Albeit some argue that AI aren't the danger, it's how people use them that will be the problem (sounds familiar), Kenan Malik of The Guardian believes that human panic may be the trigger in creating that dystopian technological future we dread.
The new report is different. It looks at technologies that are already available, or will be in the next five years, and identifies three kinds of threats: “digital” (sophisticated forms of phishing or hacking); “physical” (the repurposing of drones or robots for harmful ends); and “political” (new forms of surveillance or the use of fake videos to “manipulate public opinion on previously unimaginable scales”).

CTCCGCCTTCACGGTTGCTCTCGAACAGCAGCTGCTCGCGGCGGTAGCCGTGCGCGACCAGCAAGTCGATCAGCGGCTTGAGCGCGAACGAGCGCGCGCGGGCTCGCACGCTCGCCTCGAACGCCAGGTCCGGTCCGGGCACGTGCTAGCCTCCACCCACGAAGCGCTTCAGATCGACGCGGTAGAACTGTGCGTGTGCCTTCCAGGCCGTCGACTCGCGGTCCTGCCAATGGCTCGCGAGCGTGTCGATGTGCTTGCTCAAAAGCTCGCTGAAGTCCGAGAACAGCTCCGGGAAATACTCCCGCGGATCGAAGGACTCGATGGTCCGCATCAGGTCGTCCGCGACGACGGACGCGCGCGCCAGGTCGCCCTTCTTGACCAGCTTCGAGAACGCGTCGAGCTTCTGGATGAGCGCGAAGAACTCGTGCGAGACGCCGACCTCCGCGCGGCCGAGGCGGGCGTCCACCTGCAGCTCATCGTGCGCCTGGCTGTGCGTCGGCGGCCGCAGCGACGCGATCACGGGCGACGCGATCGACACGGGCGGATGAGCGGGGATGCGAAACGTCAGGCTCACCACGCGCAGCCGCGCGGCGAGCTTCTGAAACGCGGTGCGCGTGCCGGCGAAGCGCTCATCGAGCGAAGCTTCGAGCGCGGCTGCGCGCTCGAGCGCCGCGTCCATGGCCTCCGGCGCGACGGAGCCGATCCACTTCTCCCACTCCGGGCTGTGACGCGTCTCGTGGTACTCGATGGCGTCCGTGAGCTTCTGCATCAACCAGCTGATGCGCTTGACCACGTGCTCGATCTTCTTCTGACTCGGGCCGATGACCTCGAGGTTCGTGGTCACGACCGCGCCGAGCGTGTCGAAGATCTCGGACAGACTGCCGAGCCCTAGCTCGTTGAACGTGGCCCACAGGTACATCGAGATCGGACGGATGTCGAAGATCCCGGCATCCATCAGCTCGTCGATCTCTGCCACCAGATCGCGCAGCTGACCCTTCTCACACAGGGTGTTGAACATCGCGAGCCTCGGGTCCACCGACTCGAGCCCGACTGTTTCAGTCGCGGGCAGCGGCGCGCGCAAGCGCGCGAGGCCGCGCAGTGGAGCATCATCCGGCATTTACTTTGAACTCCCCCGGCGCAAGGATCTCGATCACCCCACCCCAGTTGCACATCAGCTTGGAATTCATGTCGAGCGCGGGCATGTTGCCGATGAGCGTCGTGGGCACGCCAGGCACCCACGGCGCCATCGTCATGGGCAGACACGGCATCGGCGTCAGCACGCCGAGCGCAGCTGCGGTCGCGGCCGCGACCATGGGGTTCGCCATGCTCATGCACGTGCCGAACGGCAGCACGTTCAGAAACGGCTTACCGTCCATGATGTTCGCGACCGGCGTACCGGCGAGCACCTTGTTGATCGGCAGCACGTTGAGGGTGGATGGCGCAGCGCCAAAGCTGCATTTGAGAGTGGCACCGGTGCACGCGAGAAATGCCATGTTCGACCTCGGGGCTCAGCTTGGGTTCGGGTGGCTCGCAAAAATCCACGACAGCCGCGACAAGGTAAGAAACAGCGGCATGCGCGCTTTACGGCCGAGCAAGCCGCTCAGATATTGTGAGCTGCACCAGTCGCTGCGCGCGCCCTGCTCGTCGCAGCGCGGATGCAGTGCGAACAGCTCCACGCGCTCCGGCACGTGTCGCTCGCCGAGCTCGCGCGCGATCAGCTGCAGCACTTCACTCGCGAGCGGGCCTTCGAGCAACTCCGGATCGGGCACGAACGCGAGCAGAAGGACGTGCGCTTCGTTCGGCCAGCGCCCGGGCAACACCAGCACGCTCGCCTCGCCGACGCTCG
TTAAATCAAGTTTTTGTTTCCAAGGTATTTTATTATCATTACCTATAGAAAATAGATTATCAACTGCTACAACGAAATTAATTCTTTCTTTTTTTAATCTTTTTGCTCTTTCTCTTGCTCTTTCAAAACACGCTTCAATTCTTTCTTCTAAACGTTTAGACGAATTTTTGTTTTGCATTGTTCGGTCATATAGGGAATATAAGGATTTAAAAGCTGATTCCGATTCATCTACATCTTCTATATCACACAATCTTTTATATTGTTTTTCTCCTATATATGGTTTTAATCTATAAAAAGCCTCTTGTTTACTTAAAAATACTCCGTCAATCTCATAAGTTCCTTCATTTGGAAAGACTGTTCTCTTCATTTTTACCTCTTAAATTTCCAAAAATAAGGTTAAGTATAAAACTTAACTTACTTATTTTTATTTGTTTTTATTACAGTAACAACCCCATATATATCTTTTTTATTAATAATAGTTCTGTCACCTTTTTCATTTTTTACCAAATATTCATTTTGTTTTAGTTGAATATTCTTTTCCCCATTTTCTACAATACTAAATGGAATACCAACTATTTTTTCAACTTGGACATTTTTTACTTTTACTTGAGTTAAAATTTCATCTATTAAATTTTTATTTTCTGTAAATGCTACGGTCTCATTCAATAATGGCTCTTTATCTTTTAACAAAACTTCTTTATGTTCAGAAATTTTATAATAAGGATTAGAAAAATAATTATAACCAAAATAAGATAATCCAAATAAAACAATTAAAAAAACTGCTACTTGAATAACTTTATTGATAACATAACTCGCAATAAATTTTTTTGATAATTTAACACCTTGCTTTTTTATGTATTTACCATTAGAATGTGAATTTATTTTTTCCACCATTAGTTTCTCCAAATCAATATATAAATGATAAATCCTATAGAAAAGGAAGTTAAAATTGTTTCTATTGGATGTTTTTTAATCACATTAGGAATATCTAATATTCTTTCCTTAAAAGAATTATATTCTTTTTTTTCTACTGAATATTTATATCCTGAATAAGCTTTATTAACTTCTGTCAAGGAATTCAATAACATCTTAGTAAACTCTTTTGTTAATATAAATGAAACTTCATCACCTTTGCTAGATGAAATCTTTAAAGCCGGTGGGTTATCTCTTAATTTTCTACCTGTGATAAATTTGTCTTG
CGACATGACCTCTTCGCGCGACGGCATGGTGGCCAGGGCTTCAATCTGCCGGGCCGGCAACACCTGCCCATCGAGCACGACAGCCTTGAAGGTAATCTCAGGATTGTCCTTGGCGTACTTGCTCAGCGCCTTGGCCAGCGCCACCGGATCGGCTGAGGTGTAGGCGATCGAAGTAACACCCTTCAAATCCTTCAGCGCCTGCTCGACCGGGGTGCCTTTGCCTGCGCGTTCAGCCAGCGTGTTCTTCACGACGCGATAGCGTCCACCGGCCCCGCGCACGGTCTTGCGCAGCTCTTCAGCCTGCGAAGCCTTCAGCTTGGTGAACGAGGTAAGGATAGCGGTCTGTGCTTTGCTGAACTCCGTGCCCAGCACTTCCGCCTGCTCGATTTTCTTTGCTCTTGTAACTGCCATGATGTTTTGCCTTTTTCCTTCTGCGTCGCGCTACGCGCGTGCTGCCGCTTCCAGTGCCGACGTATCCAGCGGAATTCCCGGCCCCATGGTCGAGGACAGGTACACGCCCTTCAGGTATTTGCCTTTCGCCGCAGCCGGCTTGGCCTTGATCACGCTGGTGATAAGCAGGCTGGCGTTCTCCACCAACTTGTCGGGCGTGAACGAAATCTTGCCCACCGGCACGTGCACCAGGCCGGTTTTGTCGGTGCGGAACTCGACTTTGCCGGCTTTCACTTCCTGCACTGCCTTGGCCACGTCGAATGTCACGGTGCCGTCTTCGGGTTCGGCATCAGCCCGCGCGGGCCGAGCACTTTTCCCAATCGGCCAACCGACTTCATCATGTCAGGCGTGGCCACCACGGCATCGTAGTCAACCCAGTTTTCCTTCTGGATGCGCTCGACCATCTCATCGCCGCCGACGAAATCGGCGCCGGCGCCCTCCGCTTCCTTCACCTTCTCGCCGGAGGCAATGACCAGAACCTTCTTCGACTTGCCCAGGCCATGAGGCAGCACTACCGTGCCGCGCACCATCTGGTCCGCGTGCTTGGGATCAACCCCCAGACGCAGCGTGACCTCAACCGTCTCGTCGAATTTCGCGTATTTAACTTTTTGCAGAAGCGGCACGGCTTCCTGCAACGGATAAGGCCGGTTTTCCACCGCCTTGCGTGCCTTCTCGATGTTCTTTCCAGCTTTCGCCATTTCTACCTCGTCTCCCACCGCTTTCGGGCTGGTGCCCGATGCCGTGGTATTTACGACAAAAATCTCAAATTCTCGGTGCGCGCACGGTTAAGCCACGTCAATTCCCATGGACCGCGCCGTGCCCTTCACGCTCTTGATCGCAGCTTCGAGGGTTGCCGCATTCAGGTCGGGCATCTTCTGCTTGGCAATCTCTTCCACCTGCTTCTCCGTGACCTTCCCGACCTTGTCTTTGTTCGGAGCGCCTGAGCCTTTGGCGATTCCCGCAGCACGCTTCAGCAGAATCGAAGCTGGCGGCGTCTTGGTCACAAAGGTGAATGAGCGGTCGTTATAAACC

What we are faced with, this list suggests, is not an existential threat to humanity but sharper forms of the problems with which we are already grappling. AI should be seen not in terms of super-intelligent machines but as clever bits of software that, depending on the humans wielding them, can be used either for good or ill.
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